Curiously, all this overlooks the fact that we do potentially have at our disposal a much better philosophical proof of God’s existence.  To call it a proof in the sense of a logical proof might be technically incorrect — it’s really more of a demonstration. [Note 1] Nevertheless, regardless of how we classify it,  its evidential value for supporting a belief in God is, I believe, substantially stronger than that of the ontological argument.  This experiential argument comes from Plato’s dialogues, most notably, the central books of the Republic and Diotima’s speeches in the Symposium.  It is illustrated as follows:

  1. Consider some beautiful thing — say an incredibly beautiful sunset, the kind that totally absorbs you in a profound sense of beauty, awe, and wonder..
  2. Now, instead of pausing in that experience alone — which is our usual tendency — elevate your thoughts still higher and consider that this is not the only beautiful thing.  There are many other experiences equally or more beautiful as this one.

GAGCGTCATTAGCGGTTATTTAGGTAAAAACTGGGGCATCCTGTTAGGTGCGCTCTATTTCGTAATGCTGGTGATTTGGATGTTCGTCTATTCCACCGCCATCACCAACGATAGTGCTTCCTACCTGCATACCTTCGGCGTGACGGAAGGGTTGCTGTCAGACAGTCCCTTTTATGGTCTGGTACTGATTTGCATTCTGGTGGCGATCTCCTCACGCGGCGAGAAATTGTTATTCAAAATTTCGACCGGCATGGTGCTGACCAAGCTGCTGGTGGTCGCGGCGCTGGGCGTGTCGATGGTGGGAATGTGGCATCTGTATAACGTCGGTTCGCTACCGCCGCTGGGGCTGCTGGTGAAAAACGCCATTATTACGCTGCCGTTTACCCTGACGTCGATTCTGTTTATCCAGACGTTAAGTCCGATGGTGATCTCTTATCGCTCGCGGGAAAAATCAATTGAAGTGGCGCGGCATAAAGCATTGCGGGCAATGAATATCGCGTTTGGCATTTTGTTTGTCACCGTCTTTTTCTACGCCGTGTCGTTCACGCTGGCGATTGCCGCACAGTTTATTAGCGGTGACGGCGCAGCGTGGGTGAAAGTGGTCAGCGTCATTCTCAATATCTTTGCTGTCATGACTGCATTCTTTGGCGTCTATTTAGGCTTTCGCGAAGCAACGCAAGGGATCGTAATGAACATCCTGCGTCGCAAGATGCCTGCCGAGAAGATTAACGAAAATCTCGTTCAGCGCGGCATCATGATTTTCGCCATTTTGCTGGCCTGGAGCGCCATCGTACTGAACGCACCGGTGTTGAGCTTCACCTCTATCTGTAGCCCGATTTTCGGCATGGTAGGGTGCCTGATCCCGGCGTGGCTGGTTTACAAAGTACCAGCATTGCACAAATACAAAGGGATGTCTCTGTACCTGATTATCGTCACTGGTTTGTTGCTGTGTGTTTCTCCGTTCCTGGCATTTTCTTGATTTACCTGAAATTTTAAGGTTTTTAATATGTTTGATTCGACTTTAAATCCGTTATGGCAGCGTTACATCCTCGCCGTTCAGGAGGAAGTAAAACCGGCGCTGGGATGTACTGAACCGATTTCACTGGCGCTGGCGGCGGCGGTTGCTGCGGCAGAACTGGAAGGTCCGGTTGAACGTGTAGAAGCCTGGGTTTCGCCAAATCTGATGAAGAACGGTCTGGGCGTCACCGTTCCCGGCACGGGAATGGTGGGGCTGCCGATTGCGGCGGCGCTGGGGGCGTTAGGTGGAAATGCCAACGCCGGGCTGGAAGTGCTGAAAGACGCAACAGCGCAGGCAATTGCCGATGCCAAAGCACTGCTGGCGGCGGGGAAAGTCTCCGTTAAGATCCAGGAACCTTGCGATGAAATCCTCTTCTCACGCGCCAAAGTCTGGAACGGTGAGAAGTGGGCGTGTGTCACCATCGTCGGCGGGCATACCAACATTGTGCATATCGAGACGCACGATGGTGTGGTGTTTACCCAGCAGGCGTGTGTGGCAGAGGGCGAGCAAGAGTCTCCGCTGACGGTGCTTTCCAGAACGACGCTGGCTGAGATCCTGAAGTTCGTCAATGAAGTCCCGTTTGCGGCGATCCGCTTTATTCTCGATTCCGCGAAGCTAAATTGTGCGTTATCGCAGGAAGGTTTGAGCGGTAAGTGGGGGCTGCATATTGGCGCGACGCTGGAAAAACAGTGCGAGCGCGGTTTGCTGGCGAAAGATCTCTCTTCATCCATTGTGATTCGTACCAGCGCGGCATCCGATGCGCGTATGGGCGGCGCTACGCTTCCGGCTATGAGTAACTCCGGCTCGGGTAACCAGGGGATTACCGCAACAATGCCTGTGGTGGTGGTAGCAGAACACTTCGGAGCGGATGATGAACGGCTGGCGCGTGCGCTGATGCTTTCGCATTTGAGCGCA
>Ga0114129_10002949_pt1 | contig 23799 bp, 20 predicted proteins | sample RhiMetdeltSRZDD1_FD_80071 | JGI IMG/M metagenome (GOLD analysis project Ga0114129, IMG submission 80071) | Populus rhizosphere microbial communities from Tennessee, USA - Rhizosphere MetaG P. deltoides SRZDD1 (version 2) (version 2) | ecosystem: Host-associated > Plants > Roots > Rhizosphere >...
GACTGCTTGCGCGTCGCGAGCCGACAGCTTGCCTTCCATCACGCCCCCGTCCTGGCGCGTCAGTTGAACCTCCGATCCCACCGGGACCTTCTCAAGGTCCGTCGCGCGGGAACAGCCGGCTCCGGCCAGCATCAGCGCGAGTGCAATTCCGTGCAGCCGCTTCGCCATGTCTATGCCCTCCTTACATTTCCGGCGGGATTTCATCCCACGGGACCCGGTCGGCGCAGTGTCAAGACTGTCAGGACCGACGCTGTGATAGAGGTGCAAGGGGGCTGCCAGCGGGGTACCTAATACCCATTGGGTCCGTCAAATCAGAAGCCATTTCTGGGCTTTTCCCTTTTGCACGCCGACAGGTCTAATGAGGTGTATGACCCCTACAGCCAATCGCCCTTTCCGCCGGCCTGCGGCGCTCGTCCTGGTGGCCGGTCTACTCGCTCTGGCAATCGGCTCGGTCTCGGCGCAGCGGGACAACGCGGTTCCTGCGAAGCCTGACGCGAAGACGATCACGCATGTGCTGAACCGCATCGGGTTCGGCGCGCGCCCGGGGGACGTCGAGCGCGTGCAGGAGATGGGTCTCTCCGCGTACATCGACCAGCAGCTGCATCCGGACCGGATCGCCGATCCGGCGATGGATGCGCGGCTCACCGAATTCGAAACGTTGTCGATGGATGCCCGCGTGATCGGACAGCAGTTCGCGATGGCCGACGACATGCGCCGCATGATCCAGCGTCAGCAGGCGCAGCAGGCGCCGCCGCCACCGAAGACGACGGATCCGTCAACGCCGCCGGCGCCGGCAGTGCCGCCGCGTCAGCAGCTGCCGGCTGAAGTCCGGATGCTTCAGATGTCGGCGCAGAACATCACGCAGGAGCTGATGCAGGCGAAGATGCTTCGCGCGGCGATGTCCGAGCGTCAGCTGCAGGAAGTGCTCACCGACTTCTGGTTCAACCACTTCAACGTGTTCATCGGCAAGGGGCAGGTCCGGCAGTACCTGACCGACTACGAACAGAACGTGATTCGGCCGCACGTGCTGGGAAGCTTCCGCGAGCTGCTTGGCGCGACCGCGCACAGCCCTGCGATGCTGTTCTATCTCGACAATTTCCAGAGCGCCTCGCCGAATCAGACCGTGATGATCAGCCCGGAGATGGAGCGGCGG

3. Then consider that there must be something in common amongst all these experiences — in exactly the same way that there is something in common for all triangles, all horses, or all trees.  That is, each of these things has some defining principle or principles, some essence.
  4. Consider further that a defining essence has, at least in theory, some existence outside of its instantiation in actual examples.  Hence we may conceive of the abstract “Form” of a triangle, which would exist even if somehow we were able to remove all physical triangles from the world.  If so, we may also suppose that there is some Form of Beauty, which is the principle that all beautiful things have in common; and that this may potentially exist independently of all beautiful things.